The bomber struck shortly before afternoon prayers, when the mosque in Peshawar’s bustling Police Lines district would be at its busiest. Hundreds of people, including many police officers, were inside as the device detonated, creating a blast so strong the roof and wall collapsed and 100 people were killed.
The attack on Monday was among the worst in years to hit Peshawar, a city in north-west Pakistan that has been ravaged relentlessly by deadly terrorist violence over decades. Hours after the attack, responsibility was claimed by a low-level commander from one faction of the Pakistan Taliban, known as Tehreek-e-Taliban Pakistan (TTP), as revenge for the death of a fighter in Afghanistan.
Later, an official spokesperson from the TTP distanced themselves from the incident, stating it was not their policy to target mosques. Yet it was just the latest escalation in an onslaught of violence claimed by TTP in the north-west province of Khyber Pakhtunkhwa, which in recent months has been in the grip of a deadly Taliban resurgence that the government and Pakistan’s powerful military appear powerless to control.
Only two weeks previously, a police station on the outskirts of Peshawar was targeted in a coordinated onslaught by well-equipped Taliban fighters. “The terrorists were armed with modern weapons and night vision glasses,” said Irshad Malik, an assistant sub-inspector who was in the police station during the attack. “They targeted officers with snipers and hurled hand-grenades at the police station.” Three officers were killed.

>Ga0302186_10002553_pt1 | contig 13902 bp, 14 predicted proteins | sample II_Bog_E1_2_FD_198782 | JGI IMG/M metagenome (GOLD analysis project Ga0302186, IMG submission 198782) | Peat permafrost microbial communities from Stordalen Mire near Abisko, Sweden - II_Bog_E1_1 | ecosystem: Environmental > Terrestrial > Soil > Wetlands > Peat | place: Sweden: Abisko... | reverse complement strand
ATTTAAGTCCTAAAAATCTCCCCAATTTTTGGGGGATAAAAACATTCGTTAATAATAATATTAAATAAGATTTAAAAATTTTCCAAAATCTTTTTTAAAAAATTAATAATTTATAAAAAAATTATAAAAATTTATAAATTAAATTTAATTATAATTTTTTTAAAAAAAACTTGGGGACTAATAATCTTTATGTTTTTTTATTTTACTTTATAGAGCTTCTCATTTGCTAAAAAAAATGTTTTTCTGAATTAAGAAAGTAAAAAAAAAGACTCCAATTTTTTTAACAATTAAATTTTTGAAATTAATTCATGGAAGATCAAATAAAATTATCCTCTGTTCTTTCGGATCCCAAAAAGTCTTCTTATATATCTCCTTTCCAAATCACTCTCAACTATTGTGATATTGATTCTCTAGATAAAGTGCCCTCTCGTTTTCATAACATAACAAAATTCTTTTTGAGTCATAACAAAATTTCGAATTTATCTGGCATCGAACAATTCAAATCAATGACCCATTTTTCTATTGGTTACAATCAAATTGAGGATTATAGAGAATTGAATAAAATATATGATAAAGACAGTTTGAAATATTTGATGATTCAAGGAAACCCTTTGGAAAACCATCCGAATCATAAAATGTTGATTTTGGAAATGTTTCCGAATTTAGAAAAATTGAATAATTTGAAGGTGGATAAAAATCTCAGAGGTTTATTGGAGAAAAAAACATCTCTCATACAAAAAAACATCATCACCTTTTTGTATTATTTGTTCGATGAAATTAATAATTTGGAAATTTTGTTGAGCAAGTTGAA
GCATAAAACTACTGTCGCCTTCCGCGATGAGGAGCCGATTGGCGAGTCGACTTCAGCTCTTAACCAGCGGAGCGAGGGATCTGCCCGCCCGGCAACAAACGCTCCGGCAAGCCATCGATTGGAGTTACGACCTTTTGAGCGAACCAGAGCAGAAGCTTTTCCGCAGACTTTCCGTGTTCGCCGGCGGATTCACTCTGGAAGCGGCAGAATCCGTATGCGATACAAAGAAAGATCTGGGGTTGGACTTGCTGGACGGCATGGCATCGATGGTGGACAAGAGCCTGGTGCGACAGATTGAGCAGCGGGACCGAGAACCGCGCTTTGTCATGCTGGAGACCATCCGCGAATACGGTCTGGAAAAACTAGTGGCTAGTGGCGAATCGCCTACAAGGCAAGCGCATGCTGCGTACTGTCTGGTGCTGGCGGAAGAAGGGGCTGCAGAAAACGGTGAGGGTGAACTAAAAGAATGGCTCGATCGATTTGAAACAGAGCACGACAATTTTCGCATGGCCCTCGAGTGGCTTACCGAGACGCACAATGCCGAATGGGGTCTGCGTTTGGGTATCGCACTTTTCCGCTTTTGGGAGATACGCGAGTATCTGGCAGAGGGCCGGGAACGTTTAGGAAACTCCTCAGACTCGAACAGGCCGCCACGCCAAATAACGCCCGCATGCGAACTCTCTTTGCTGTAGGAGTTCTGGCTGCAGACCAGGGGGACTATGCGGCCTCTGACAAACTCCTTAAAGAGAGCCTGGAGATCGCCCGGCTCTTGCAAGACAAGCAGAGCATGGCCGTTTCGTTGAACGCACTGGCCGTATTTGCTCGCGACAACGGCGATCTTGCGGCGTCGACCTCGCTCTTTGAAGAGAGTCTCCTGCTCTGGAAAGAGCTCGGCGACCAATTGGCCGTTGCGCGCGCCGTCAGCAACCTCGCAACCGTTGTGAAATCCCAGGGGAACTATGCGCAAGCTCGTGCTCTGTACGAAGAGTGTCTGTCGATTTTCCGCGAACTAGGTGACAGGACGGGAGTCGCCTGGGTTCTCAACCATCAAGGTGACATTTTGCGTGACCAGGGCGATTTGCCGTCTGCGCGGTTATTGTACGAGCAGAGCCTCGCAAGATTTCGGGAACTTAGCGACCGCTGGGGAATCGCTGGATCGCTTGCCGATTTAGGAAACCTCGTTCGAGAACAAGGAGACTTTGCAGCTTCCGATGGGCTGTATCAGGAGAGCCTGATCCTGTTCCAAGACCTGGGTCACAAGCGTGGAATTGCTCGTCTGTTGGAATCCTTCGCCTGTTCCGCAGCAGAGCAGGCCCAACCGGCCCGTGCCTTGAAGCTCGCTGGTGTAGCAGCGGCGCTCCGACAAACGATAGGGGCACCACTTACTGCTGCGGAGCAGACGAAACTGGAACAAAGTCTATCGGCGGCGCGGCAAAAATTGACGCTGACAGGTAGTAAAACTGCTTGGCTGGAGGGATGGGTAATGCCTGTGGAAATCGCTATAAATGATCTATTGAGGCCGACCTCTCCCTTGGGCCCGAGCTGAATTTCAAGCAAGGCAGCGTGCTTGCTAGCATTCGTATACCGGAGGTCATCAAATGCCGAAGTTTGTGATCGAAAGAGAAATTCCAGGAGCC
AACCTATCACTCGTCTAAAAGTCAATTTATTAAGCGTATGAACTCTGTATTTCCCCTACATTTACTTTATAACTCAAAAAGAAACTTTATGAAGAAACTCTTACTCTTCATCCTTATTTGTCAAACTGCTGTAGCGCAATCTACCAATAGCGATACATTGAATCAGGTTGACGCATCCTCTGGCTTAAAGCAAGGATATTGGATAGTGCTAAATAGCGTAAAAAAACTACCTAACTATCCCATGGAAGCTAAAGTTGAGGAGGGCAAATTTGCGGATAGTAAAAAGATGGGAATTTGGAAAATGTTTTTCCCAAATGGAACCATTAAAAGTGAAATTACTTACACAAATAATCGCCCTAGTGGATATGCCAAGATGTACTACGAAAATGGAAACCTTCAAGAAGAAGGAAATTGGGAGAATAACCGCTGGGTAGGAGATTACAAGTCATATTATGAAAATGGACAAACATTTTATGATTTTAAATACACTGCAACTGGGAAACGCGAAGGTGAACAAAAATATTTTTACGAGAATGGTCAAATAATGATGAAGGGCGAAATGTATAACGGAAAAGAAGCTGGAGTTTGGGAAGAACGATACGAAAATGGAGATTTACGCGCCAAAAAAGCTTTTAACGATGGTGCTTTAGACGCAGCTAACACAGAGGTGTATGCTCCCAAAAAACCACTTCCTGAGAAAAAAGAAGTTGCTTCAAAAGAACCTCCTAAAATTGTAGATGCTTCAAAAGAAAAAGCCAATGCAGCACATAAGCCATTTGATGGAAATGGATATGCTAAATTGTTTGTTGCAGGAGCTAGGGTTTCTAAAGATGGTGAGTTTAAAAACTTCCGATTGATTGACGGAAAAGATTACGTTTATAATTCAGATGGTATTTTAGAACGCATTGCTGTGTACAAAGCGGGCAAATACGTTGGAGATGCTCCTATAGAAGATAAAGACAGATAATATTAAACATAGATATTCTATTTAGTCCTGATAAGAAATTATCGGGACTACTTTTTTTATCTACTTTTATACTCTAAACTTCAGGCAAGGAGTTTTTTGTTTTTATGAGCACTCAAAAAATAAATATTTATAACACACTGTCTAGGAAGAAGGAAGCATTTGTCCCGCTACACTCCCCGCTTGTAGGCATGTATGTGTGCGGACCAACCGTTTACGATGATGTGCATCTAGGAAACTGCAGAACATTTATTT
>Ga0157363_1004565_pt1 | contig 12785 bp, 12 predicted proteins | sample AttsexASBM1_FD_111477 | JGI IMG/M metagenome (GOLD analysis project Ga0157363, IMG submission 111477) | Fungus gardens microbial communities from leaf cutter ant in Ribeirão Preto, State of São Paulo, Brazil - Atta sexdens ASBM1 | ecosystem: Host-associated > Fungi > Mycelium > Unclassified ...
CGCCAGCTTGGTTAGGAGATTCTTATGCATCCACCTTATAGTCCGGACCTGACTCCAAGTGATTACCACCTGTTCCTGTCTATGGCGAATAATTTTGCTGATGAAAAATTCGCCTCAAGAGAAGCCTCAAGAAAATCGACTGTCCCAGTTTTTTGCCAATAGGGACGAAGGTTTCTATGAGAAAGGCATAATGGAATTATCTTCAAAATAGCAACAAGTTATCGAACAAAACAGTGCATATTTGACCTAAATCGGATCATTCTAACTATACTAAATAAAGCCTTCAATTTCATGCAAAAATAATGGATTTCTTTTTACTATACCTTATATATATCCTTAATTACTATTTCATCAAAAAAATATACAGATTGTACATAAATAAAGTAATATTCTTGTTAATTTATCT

TTP, which is separate from the Taliban in Afghanistan but shares a similar hardline Islamist ideology, has waged a bloody insurgency in Pakistan for the past 15 years, fighting for stricter enforcement of Islamic sharia law. The group has been responsible for some of the deadliest terrorist attacks on Pakistan soil, including the 2014 Peshawar school massacre in which 132 children were killed.
After military operations in 2014 and 2017, which resulted in heavy bloodshed, they were largely suppressed. Yet since November, they have once again stepped up attacks after peace negotiations with the government failed and the group declared it was ending its ceasefire.